Unfortunately I was left feeling psychologically broken, powerless, and terrified that every day was my last.

MSS_9325Then I found powerlifting, quite by accident. I walked into a local gym and with the help of a coach, with my bald head and angry disposition, I squatted and deadlifted a lot of weight.

I’ve now been training and competing for two years under the direction of my mentor and friend, Devon Carroll. I hold several New England records for my squat and my anger has turned to joy. Cancer used to be the first thing I thought of when I woke up and the last thing I thought of when I fell asleep.

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I am three years cancer free and I wouldn’t change a thing about my life. I’m incredibly lucky to have been given the perspective I have and to be surrounded by the best support system a girl could ask for.

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#fightlikeagirl

Hair & Makeup by Max Charles Salon

Lauren’s Story | Thyroid Cancer

“In March of 2018 I began seeing an allergist. She was very thorough and during an exam she asked if I knew I had a lump on my thyroid.MSS_8957-PINKEditb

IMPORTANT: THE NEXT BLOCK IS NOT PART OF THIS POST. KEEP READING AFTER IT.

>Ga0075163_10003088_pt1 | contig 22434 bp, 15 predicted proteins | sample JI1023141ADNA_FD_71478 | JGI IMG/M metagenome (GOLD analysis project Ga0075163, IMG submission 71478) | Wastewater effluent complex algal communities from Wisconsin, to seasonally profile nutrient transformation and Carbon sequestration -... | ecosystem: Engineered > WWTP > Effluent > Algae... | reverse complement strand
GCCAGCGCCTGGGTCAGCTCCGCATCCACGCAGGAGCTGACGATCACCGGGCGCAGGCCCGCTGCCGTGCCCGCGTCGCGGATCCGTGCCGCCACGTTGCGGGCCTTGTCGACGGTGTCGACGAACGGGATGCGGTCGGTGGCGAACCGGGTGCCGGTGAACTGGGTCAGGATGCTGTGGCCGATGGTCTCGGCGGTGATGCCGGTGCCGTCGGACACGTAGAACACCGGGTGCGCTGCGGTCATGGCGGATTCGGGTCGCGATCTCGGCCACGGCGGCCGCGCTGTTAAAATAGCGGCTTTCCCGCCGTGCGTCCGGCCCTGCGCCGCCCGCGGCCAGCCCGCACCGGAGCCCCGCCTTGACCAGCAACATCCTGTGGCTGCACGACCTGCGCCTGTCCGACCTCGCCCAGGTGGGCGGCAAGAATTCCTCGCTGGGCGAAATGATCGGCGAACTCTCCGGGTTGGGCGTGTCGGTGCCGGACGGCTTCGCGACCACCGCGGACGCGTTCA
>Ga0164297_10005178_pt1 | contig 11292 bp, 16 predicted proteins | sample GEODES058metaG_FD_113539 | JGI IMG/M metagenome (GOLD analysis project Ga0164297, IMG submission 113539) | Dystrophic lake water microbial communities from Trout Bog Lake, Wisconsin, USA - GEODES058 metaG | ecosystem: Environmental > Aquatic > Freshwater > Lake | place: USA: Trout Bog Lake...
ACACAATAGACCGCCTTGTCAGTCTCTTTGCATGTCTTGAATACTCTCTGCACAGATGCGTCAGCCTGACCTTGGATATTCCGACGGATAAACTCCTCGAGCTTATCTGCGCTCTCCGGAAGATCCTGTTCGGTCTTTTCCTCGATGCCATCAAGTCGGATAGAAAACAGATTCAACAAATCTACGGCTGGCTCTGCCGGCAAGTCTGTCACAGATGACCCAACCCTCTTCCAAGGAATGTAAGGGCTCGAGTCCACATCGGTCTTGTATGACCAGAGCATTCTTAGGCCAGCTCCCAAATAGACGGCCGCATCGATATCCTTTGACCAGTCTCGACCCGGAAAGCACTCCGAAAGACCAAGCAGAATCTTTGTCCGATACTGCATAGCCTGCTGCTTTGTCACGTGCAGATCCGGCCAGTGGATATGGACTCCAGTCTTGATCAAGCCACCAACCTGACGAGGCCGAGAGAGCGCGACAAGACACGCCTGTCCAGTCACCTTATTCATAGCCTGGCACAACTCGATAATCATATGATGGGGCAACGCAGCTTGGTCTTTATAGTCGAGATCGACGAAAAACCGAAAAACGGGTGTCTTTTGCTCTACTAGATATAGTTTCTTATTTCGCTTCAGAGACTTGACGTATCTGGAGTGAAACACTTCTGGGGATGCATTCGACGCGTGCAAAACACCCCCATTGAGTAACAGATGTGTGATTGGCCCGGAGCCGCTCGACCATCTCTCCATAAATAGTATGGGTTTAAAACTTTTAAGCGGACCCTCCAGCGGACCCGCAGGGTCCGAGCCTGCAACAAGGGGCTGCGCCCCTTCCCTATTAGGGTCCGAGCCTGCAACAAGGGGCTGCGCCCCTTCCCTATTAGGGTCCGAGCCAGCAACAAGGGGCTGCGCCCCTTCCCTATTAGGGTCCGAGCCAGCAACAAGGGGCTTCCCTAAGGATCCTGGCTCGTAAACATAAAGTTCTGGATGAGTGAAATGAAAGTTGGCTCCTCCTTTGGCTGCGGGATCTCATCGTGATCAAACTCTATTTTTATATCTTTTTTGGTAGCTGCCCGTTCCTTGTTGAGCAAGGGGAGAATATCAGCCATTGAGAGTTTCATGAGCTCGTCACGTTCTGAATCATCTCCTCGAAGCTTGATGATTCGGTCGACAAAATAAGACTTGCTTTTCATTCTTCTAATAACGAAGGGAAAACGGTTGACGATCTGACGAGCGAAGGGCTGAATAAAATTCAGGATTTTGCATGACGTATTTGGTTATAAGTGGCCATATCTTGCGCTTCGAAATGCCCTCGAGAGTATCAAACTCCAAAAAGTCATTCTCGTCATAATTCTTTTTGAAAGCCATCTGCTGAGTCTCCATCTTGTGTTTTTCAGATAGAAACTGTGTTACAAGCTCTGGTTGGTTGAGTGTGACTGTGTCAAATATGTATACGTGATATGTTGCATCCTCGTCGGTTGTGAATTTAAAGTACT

I wasn’t aware of it so she asked that I follow up with my primary care doctor. After blood work and an ultrasound it was confirmed there a was a nodule on the left side of my thyroid. I saw a specialist who did a biopsy that came back only 60-70% suspicious for papillary carcinoma. 

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The only way to be sure if it was fully cancer or not, was to remove my thyroid. My surgeon was so confident that it would be negative that he decided at the last minute to only take the left side of my thyroid out. On 7/10 I completed the surgery. Recovery was hard and the scar was difficult to look past. At my follow up appointment it was confirmed that it was positive for cancer and I would have to have another surgery to get the remaining right side of my thyroid removed. Before surgery I had to have a CT scan done and during that, they found nodules on my lungs and my liver. I met with a lung surgeon who said getting a biopsy on my lung would be a full and complex surgery so that it to be monitored for change in 4 months.